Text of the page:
After months of surveillance, two Chinese businessmen and three Filipinos are now facing charges for possession of endangered wildlife.
On the 17th of January 2014, members of the PCSDS Enforcement Team – Wildlife Traffic Monitoring Unit (WTMU), conducted two separate operations on the strength of search warrants issued by Judge Angelo R. Arizala of the Regional Trial Court Branch 52 and Judge Leah Baguyo of the Regional Trial Court Branch 48 of the Province of Palawan
The two Chinese nationals, James Sy and Tony Sy, were charged with violation of Section 27 (f) – collecting, hunting or possessing wildlife, their by-products and derivatives – of Republic Act 9147 (Wild Life Act). The three Filipinos charged were Joyce Everit Ty, Kent Abriol and Elbert Mendoza.
The first search warrant was served on the morning of the 17th to James Sy at his residence in Barangay Milagrosa, Puerto Princesa City. The search yielded confiscation of pangolin scales, frozen whole meat of pangolin and several endangered seashells like samong, triton’s trumpet, white-lipped oyster and black-lipped oyster.
The second search conducted in the afternoon of that same day was in a house inside a compound in Barangay Bancao-Bancao allegedly rented by a certain Joyce Ty, the wife of Tony Sy. The team found sacks and boxes filled with endangered shells, sharks fins, dried seahorses, pipefish and turtle scutes ready for transport. They also found ice chests and freezers filled with frozen pangolin meat. Tony Sy was not in the area when the team arrived. Only his worker, Elbert Mendoza, was there. As the WTMU searched the place, Mendoza, operatives of the National Bureau of Investigation, a member of the Barangay Council and several barangay tanods of Barangay Bancao-bancao were present.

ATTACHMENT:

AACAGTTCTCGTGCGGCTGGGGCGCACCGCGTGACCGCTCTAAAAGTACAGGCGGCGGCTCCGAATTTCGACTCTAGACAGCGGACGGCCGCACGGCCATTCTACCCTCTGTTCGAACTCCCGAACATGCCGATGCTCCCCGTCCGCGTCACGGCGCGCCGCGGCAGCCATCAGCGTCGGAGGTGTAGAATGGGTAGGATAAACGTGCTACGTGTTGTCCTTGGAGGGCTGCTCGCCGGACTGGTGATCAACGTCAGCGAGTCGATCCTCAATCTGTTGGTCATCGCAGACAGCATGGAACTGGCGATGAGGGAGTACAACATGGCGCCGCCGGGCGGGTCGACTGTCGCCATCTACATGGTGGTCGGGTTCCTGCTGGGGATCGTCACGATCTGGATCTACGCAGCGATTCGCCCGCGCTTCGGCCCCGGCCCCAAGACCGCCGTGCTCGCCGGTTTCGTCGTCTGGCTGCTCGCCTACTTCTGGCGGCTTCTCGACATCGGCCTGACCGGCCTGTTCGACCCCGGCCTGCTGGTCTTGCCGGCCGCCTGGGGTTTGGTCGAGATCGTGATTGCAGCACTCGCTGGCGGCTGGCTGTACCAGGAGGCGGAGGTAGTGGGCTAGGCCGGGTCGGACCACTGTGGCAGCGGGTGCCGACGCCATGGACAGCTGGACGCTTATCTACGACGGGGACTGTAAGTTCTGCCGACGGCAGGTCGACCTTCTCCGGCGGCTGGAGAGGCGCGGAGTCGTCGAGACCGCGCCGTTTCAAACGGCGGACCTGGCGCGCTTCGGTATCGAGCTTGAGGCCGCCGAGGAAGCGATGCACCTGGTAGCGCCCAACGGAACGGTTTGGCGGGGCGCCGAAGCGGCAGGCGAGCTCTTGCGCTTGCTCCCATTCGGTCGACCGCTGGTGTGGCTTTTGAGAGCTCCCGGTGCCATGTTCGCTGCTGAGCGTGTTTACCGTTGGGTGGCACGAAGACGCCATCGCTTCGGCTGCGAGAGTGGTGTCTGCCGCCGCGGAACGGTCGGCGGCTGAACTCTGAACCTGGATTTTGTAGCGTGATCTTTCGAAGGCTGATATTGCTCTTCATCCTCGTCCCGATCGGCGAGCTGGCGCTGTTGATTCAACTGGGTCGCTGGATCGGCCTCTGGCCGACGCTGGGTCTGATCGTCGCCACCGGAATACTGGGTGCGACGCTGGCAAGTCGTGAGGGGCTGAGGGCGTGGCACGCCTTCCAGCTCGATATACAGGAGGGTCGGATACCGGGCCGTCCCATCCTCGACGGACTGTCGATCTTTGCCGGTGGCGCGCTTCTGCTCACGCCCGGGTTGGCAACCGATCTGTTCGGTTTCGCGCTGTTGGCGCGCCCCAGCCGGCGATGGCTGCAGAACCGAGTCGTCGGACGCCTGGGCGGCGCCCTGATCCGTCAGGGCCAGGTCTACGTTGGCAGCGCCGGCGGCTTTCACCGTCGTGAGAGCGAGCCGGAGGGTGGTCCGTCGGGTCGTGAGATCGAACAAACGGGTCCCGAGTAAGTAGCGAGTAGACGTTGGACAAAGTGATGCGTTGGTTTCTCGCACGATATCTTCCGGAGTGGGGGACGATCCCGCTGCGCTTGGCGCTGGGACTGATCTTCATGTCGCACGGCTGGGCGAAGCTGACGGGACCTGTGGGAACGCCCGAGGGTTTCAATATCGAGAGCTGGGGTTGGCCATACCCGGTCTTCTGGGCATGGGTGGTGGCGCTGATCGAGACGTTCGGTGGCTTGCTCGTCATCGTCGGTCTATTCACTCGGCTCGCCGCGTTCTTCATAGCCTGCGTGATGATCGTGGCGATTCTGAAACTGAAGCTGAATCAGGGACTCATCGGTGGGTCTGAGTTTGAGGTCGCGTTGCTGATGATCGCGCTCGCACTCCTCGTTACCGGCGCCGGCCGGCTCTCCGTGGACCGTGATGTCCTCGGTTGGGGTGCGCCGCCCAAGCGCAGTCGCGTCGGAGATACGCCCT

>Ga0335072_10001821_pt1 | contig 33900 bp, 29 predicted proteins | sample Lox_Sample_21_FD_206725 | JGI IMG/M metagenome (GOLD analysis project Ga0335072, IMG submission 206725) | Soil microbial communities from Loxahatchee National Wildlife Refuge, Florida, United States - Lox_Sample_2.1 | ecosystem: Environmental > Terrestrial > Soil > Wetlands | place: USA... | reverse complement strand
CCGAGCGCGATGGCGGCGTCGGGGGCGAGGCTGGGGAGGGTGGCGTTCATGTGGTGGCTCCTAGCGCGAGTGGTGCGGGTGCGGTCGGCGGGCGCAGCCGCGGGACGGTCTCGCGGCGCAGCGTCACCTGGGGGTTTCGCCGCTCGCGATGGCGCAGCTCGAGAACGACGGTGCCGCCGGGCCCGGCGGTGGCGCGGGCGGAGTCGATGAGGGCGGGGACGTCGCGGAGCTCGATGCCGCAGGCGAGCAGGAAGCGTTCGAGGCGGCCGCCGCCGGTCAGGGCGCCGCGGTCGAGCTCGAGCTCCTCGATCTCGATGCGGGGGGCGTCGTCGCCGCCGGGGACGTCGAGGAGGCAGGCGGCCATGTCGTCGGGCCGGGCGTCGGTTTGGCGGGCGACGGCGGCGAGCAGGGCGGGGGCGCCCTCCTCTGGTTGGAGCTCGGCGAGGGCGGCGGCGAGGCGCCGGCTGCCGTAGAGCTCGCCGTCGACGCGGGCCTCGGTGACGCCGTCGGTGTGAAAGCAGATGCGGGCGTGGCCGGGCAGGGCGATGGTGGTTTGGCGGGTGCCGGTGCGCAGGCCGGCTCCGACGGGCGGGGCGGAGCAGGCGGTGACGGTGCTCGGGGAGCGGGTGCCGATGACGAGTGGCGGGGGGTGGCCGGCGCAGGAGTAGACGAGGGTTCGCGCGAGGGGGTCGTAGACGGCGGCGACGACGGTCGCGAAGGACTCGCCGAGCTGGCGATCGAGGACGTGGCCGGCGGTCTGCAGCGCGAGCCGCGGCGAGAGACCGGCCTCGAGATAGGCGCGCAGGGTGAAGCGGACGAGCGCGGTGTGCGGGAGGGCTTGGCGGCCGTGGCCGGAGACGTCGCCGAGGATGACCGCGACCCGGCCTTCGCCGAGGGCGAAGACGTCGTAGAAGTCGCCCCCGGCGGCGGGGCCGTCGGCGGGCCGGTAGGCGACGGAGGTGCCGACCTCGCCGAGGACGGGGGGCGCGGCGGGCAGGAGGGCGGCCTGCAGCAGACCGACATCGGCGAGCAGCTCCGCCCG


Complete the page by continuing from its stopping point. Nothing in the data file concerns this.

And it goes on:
As for Kent Abriol, he was caught red-handed by a couple of WTMU operatives as he tried to transport 2 boxes containing 19 heads of frozen pangolin on his tricycle from Tony Sy’s compound to an unknown destination.
|Cassis cornuta (Horned helmet shell)||55 pcs||Endangered|
|Turbo marmoratus (Marbled turban)||153 pcs||Endangered|
|Charonia tritonis (Triton’s trumpet)||12 pcs||Endangered|
|Tridacana sp. (Giant clams)||2 pcs||Endangered|
|Trochus niloticus (Giant top shell snail)||5,674 pcs||Endangered|
|Cypraea tigris (Tiger cowrie)||124 pcs||Endangered|
|Pinctada maxima (White lip oyster)||496 pcs||Endangered|
|Pinctada margaritifera (Black lip oyster)||1 pc||Endangered|
|Hippocampus sp. (Seahorse)||77 grams||Endangered|
|Mixed Green turtle and Hawksbill turtle scutes||24.1 kilograms||Critically endangered|
|Pangolin scales||1/3 kilogram||Endangered|
|Frozen Pangolin||75 heads||Endangered|
The pangolin meat and scales, turtle scutes, seahorses and shells were probably destined for China to be used in culinary delicacies, traditional medicine and handicrafts, according to the investigating team.
The PCSDS did not issue any permits allowing those charged to collect, possess, transport and trade the items seized.